Tuesday, May 20, 2014


More than a hundred statues displayed according to a mostly ornamental taste. The arrangement of the works is roughly the one concocted in 1734 with great erudition by the Marchese Alessandro Capponi at the behest of Pope Clement XII
Hundreds of small walled inscriptions in the walls, coming largely from the columbarium of the slaves and freedmen of Livia on the Appian Way
"Colossal statue of Hercules" second century AD copy from the original by Lysippus (about 370/300 a.C.) of the fourth century BC from S. Agnes' Basilica restored by Alessandro Algardi (1598/1654) who probably changed the statue so that it was transformed from a Hercules Taming the Deer to a more dramatic Hercules and the Hydra. Lysippus had represented in sculpture all the labors of Hercules
"Calyx krater" from the tomb of Cecilia Metella, decorated with an elegant plant motif, resting on a well-head decorated in relief with figures of the twelve gods
"Statuette of Herakles boy strangling the snakes" second half of the second century AD maybe portrait of Caracalla, or of Annius Vero, son of Marcus Aurelius
"Antinous" Hadrian period (117/138)
"Paris" from an original of the fourth century BC
"Faustina Minor" 161/170
"Roman aristocratic woman depicted as Venus" second half of the first century AD from Porta S. Sebastiano
"Roman Matron with son" first century AD from the Vatican
"Marsyas" from an Hellenistic original
"Statue of a wounded warrior" from the 460 BC original "Discus Thrower" by Myron of Eleutere (about 500/440 BC). Only the torso is ancient copy of the Discus Thrower: the modern parts have been added by Pierre-Étienne Monnot (1657/1733) who wanted to turn it into a wounded warrior to be a counterpart of the Dying Gaul
"Leda and the Swan" greek marble copy of the Hadrian's period from an original of the fourth century BC. by Timotheos. Zeus transformed himself into a swan to have sex with Leda and from the unlikely union the twins Castor and Pollux and Helen of Troy were born...yes, from eggs! The theme inspired many painters, from Leonardo da Vinci to Correggio, from François Boucher to Paul Cezanne, from Henri Matisse to Salvador Dali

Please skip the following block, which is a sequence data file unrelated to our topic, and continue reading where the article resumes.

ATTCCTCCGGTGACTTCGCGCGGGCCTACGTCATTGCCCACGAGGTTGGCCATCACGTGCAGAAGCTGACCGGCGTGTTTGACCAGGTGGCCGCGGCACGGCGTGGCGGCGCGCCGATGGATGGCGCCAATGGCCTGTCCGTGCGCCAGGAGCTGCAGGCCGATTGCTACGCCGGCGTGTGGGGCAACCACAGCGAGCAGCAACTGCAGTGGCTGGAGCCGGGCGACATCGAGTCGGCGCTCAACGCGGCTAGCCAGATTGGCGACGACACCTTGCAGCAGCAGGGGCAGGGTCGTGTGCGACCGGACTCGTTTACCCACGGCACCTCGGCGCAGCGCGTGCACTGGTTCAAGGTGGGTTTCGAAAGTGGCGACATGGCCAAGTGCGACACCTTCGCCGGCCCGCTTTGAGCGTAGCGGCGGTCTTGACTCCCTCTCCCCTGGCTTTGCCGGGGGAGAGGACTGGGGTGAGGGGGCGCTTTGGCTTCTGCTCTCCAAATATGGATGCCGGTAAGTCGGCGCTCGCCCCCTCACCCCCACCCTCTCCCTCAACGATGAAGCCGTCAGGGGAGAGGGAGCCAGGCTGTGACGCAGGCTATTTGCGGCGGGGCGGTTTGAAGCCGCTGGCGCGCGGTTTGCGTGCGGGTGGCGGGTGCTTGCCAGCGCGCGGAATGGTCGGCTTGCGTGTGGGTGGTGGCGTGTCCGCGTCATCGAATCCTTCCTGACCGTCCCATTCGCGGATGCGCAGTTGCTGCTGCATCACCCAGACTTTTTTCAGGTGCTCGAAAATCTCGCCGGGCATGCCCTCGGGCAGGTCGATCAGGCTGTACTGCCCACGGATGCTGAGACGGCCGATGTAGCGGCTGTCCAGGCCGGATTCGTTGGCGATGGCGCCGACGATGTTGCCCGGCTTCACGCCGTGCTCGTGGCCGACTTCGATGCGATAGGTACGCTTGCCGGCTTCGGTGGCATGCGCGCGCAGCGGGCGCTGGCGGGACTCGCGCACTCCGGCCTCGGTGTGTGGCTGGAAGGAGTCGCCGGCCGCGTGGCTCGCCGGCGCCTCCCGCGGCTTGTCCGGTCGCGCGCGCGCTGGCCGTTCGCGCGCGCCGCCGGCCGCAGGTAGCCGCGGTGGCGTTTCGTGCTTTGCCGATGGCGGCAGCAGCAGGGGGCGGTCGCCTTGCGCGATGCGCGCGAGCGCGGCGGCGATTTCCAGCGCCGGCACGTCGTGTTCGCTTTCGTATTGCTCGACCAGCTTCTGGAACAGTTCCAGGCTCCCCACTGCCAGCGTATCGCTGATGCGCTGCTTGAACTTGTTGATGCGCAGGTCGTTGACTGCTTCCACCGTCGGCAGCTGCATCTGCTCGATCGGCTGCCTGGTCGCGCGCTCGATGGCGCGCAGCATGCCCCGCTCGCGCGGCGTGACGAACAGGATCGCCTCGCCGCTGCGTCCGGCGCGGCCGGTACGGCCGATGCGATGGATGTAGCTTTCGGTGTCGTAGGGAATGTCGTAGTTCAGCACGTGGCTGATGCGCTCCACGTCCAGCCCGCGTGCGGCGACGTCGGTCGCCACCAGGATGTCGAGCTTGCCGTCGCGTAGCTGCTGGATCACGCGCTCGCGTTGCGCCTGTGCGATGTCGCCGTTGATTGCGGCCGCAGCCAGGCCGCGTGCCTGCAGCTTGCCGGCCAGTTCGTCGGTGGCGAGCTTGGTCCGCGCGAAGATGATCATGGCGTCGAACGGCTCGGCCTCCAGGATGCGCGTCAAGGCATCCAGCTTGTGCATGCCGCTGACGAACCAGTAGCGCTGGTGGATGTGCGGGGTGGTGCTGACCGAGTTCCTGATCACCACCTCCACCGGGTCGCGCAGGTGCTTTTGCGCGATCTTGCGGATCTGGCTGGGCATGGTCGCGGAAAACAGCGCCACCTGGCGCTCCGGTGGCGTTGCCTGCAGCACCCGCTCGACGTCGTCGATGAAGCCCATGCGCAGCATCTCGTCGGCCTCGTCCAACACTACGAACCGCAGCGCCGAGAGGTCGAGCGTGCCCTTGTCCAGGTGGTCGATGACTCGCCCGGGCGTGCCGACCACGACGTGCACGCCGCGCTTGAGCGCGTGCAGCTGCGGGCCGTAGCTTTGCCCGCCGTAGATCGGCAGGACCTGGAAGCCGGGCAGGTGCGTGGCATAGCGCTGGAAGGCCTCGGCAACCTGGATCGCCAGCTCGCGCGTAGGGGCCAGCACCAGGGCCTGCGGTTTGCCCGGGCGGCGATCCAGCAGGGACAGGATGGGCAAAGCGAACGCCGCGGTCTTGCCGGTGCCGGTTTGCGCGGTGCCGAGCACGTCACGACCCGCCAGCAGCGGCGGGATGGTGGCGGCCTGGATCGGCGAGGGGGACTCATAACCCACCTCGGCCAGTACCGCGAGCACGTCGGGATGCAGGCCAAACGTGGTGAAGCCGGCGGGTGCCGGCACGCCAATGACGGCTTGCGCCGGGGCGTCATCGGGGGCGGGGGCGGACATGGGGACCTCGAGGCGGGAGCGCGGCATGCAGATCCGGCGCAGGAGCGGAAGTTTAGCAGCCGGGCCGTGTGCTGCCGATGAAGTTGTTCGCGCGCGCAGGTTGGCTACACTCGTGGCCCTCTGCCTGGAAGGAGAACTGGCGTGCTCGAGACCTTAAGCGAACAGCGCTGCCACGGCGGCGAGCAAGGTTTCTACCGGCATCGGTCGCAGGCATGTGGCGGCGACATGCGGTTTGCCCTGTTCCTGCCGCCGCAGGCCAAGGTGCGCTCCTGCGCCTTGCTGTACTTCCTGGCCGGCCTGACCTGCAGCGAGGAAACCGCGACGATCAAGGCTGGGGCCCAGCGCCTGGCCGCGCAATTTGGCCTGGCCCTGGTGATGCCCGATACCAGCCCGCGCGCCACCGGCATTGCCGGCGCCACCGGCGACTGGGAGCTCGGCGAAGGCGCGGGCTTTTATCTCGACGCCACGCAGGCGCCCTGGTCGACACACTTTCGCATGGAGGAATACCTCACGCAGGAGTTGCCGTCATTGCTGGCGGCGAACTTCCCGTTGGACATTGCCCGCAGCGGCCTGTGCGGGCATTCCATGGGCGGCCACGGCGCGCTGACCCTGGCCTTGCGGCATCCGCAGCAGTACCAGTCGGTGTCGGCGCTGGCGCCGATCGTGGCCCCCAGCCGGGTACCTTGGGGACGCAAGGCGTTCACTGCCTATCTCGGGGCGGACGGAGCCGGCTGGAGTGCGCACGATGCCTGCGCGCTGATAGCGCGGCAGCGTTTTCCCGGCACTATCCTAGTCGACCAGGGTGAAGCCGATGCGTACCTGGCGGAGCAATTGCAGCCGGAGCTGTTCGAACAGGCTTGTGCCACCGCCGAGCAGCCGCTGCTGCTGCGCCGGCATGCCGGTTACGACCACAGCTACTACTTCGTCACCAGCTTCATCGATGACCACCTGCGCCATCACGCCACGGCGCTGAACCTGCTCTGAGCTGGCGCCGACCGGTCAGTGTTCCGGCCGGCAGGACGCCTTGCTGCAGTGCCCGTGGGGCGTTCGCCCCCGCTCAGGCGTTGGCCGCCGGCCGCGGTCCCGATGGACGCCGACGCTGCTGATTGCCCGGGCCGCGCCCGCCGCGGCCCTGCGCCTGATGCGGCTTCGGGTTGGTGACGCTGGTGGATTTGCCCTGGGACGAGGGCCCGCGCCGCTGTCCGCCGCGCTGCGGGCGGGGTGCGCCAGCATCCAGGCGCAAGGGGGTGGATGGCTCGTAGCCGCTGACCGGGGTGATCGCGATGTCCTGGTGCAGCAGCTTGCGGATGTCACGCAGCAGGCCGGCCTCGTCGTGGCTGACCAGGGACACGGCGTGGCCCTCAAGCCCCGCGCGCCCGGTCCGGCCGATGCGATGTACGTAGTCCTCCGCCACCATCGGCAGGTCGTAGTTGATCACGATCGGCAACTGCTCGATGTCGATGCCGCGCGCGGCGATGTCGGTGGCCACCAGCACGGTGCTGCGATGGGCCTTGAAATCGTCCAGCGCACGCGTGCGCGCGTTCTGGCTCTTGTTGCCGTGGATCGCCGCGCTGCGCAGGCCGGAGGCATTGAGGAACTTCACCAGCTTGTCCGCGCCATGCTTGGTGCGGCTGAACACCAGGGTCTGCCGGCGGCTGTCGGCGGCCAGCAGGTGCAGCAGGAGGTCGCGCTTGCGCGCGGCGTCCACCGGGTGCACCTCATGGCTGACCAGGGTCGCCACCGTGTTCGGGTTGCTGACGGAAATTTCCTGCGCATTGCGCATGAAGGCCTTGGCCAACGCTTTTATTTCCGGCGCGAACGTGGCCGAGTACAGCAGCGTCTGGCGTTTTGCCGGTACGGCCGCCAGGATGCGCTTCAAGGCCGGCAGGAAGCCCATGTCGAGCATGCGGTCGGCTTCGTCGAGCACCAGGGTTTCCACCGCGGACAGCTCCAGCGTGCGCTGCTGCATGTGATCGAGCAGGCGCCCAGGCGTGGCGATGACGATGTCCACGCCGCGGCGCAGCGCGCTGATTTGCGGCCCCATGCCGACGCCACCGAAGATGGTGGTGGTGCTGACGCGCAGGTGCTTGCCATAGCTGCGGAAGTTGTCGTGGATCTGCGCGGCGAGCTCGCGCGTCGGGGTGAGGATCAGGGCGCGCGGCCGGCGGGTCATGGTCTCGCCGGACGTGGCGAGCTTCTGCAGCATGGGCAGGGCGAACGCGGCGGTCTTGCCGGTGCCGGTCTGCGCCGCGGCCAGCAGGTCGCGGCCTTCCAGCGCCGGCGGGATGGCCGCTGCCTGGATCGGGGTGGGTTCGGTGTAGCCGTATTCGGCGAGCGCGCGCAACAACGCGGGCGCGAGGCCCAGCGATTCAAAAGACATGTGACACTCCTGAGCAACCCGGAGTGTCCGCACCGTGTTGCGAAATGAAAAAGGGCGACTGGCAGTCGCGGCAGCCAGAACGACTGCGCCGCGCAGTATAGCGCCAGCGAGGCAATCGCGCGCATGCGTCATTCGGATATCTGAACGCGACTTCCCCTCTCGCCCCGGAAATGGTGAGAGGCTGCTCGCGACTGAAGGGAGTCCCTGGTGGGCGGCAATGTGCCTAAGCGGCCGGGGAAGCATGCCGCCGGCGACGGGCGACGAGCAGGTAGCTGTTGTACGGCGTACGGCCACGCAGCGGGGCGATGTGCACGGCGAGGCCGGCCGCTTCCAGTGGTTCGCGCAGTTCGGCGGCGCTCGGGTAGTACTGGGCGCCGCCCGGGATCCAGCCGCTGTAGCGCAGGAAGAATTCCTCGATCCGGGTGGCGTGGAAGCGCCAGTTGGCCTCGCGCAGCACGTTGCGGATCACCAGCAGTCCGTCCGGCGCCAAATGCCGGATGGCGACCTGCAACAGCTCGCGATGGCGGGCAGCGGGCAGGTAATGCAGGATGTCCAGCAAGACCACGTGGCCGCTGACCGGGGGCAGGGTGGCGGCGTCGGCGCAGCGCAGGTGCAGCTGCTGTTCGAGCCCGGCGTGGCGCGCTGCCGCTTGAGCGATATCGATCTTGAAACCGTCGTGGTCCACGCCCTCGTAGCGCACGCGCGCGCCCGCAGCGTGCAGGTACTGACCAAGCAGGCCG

"Eros stringing the bow" in Parian marble, copy of the first century AD from an original of the fourth century BC by the great Lysippus (about 370/300 a.C.) for the sanctuary of Eros Thespiae in Boeotia. This is one of the best copies among the many existing
"Along with Praxiteles and Skopas, Lysippus (about 370/300 BC) is one of the artists who best interpreted the crisis of traditional values on which the Greek civilization was based until then, as a result of the dramatic events made by the prolonged Peloponnesian War, the attempt to abolish the democratic government by the Thirty Tyrants, the affirmation of the supremacy of Macedonia after the Athenian defeat at the battle of Chaeronea in the year 338. As one can easily understand, artistic expression, in its various forms, could not help but acknowledge the tensions of the historical moment and give them visible form in a modulation characterized by the centrality of the human figure in motion, rather than the static harmony of forms typical of the previous period" (Marinella Testori)
Statue of "Old drunk woman" from original by Myron of Thebes the Younger third century BC. It was found in 1620 in the Basilica of St. Agnes. The stark realism of the representation is typical of the interest of Hellenistic art for the most distant aspects from the ideal of classical beauty and for the reality of every day life